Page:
|Noon: Rest from Work by Vincent van Gogh|
|Noon: Rest from Work by Vincent van Gogh|
We’re About a month out from the June 11 deadline to turn in your work and sign up for the Armadillocon Writing Workshop (of course you can turn in your piece early – hahaha! No, seriously, the door’s open). If you’ve been following this boot camp program you should have a messy zero draft in hand. (If you just found this, it’s not too late to catch up. Scroll back to boot camps one and two for gathering and developing ideas, and week three for writing your zero draft.)
Oscar Wilde’s handwritten manuscript
page of The Picture of Dorian Gray
It’s been a crazy, busy summer with lots of travel and time with family. I’ve managed to do some writing. I thought I’d take a quick break from the novel by writing a short story, but the story grew (as my stories seem to do nowadays) into a novella. I’ll finish revising it and return to the novel just as soon as I get back from WorldCon!
I have an early flight tomorrow, which is a good thing as I have a busy day coming up.
I’ll be reading at 1:30 in room 2202
I can’t wait to share a story or two live and in person.
From 5:00 – 6:00 I’ll be moderating “Knock on Wood: From Squirrel Girl to Lumberjanes” (room 2207) with fellow panelists Jason Stanford, Catherine Lundoff, Adam Rakunas, and Tom Galloway.
“What the junk?! In the last couple of years we’ve seen the growth of comics that might superficially appear to be aimed at a YA audience, however these titles are hitting the mainstream with a vengeance. Marvel are leading the pack with Squirrel Girl, Ms Marvel and Captain Marvel, but there’s also a vast amount of Indie work coming through such as Lumberjanes, Space Dumplins, Khaos Komix and Footloose. Our panel discuss why these titles are so popular, and what they have to offer both new and established audiences.”
From 6:00 – 7:00 you can find me participating in “Cleaning Up Your Prose” (room 3501B) with C.C. Finlay(!), Randy Henderson, Rob Chilson, moderated by Alan Smale.
My love of revision is no secret. I’m looking forward to a lively discussion about how writers go about improving their work once the first draft is finished!
Then on Saturday from 4:00 – 5:00 back in room 2202, I’m thrilled to participate in Flash Fiction Online‘s group reading. This one is going to be tons of fun. Hosted by Anna Yeatts and Chris Phillips, come by to hear stories from Sunil Patel, Kelly Sandoval, Laura Pearlman, Beth Cato, and yours truly!
You can check out my schedule and more here. Hope to see you there!
On its most basic level, preparing a story for critique provides me with both an informal deadline and a great intermediate milestone for a work in progress.
If all goes according to plan, getting a story critiqued is one of the last rungs on the ladder to completing it and sending it out for publication. Unfortunately, it doesn’t always come out that way.
So, how do I know when something is ready for critique?
I don’t submit first drafts to critique. In fact, I don’t show my first drafts to anyone. I need the security of “only my eyes will ever see this mess” in order to write bravely and take chances. The second draft is all about the big picture, major character adjustments, and fixing obvious plot holes. In the third draft, I clean things up and attend to style paragraph by paragraph and sentence by sentence.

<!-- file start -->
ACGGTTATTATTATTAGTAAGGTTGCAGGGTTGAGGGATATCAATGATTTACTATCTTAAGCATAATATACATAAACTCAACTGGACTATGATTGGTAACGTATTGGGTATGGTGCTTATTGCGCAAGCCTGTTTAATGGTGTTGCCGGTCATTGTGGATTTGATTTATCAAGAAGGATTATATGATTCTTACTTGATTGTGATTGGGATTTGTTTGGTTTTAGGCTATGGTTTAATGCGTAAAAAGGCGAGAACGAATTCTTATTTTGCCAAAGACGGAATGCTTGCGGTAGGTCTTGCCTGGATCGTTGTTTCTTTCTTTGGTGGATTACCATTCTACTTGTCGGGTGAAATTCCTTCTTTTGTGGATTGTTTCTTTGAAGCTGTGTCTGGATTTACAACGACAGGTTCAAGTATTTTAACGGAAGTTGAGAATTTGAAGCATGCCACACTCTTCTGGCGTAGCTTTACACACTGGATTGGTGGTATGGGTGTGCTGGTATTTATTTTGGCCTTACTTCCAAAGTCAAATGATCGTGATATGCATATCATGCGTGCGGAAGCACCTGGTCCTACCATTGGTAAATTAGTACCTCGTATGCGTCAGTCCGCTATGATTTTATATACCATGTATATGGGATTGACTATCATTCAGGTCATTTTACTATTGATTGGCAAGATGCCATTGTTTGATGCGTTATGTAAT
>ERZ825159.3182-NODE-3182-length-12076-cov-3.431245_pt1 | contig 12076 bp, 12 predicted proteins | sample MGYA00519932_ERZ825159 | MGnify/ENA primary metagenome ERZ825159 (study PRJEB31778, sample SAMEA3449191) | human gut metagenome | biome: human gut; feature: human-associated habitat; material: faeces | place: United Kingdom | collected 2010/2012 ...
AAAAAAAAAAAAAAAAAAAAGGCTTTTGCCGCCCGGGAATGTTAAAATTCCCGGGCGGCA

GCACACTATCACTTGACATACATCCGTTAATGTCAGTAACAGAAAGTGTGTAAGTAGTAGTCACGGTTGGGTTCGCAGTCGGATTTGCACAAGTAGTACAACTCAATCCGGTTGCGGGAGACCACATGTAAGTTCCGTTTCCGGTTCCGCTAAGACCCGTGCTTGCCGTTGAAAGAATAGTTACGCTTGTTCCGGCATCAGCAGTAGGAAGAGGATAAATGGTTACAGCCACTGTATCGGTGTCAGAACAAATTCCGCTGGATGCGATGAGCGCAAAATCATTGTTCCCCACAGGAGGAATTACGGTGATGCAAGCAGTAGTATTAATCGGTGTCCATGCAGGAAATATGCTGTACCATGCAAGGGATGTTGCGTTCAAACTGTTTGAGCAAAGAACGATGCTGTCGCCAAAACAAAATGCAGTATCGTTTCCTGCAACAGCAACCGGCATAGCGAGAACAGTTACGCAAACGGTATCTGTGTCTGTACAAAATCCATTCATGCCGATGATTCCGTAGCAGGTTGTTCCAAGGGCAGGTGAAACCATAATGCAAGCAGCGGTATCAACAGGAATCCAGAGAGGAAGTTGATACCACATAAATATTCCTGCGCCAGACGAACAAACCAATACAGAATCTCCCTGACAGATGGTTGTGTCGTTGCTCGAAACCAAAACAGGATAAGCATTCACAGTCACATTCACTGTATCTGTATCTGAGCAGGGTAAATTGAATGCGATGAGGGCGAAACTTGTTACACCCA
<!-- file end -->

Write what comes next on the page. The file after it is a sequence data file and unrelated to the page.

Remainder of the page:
At this point, I’ve arrived at the place where I feel I’ve taken the story as far as I can by myself. This is when comments from others feel most useful. Sometimes, I know there is some aspect that isn’t quite working, or some element that is out of balance, but I can’t figure out how to fix it. This is where a nice range of comments can really help me get unstuck.
I usually feel that the story is close to being finished, and I’m itching to wrap this project up and get on to the next one. Of course, sometimes my story isn’t close at all. See my post: Story Fail, Critique Win. Yeah, it’s disappointing. Writing stories requires a certain amount of ego, like when an actor takes a part; I really have to commit emotionally to the story I’m working on. It’s tough to find out that I’m farther from the finish line than I thought, especially when there isn’t always a clear fix.
Writing a good story is complicated, and I wouldn’t have it any other way. A good set of critiques will not give you a single solution but many. It can be frustrating. Sussing out several opinions and ideas about a broken story is hard work. But finding a way forward and revising it is also a creative act; one that has led me to take my stories to places I hadn’t imagined at first.
And that’s a good thing.
|OK, my writers’ group doesn’t look exactly like this… Dance of Apollo with the Nine Muses by Baldassarre Peruzzi|
|Mary Wollstonecraft Shelly|
If there is no wind, row
~ Latin proverb
|Does anyone else think it’s odd that in Michelangelo’s version, David is the giant?|
After chipping away at a block of marble for months, when exactly, did Michelangelo know that David was finished? We might see perfection, but did Michelangelo? Or, could he still see little rough spots, spurs of stone? Did he feel like he could have kept going? At some point Michelangelo had to decide to put his hammer and chisel down.
|Michelangelo sketches an early draft|